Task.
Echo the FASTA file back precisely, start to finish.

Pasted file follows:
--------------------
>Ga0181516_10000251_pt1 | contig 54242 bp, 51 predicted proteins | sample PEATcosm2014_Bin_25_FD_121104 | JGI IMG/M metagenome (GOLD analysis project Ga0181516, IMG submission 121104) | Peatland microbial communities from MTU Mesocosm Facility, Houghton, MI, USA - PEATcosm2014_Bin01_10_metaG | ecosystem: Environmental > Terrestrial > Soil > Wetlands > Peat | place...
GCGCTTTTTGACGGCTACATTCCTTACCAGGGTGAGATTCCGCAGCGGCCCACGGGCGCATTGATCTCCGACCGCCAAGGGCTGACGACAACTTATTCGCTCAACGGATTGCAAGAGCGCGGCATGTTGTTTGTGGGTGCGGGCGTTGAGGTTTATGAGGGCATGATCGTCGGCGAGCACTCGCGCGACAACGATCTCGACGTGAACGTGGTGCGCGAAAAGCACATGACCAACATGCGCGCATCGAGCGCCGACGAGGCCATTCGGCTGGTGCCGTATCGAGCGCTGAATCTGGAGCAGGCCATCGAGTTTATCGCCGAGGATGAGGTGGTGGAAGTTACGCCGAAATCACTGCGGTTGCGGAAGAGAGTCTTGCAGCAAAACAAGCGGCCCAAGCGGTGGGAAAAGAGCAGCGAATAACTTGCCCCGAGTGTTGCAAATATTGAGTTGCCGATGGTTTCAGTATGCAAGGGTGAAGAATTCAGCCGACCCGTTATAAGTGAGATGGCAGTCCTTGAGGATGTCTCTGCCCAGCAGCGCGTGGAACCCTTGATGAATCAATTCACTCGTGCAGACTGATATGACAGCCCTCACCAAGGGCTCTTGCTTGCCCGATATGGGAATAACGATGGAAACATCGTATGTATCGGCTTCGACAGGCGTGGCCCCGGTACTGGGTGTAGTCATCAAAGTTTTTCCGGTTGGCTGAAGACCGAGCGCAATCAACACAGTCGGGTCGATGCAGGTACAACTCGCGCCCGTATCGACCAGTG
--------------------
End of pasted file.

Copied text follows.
>Ga0181516_10000251_pt1 | contig 54242 bp, 51 predicted proteins | sample PEATcosm2014_Bin_25_FD_121104 | JGI IMG/M metagenome (GOLD analysis project Ga0181516, IMG submission 121104) | Peatland microbial communities from MTU Mesocosm Facility, Houghton, MI, USA - PEATcosm2014_Bin01_10_metaG | ecosystem: Environmental > Terrestrial > Soil > Wetlands > Peat | place...
GCGCTTTTTGACGGCTACATTCCTTACCAGGGTGAGATTCCGCAGCGGCCCACGGGCGCATTGATCTCCGACCGCCAAGGGCTGACGACAACTTATTCGCTCAACGGATTGCAAGAGCGCGGCATGTTGTTTGTGGGTGCGGGCGTTGAGGTTTATGAGGGCATGATCGTCGGCGAGCACTCGCGCGACAACGATCTCGACGTGAACGTGGTGCGCGAAAAGCACATGACCAACATGCGCGCATCGAGCGCCGACGAGGCCATTCGGCTGGTGCCGTATCGAGCGCTGAATCTGGAGCAGGCCATCGAGTTTATCGCCGAGGATGAGGTGGTGGAAGTTACGCCGAAATCACTGCGGTTGCGGAAGAGAGTCTTGCAGCAAAACAAGCGGCCCAAGCGGTGGGAAAAGAGCAGCGAATAACTTGCCCCGAGTGTTGCAAATATTGAGTTGCCGATGGTTTCAGTATGCAAGGGTGAAGAATTCAGCCGACCCGTTATAAGTGAGATGGCAGTCCTTGAGGATGTCTCTGCCCAGCAGCGCGTGGAACCCTTGATGAATCAATTCACTCGTGCAGACTGATATGACAGCCCTCACCAAGGGCTCTTGCTTGCCCGATATGGGAATAACGATGGAAACATCGTATGTATCGGCTTCGACAGGCGTGGCCCCGGTACTGGGTGTAGTCATCAAAGTTTTTCCGGTTGGCTGAAGACCGAGCGCAATCAACACAGTCGGGTCGATGCAGGTACAACTCGCGCCCGTATCGACCAGTG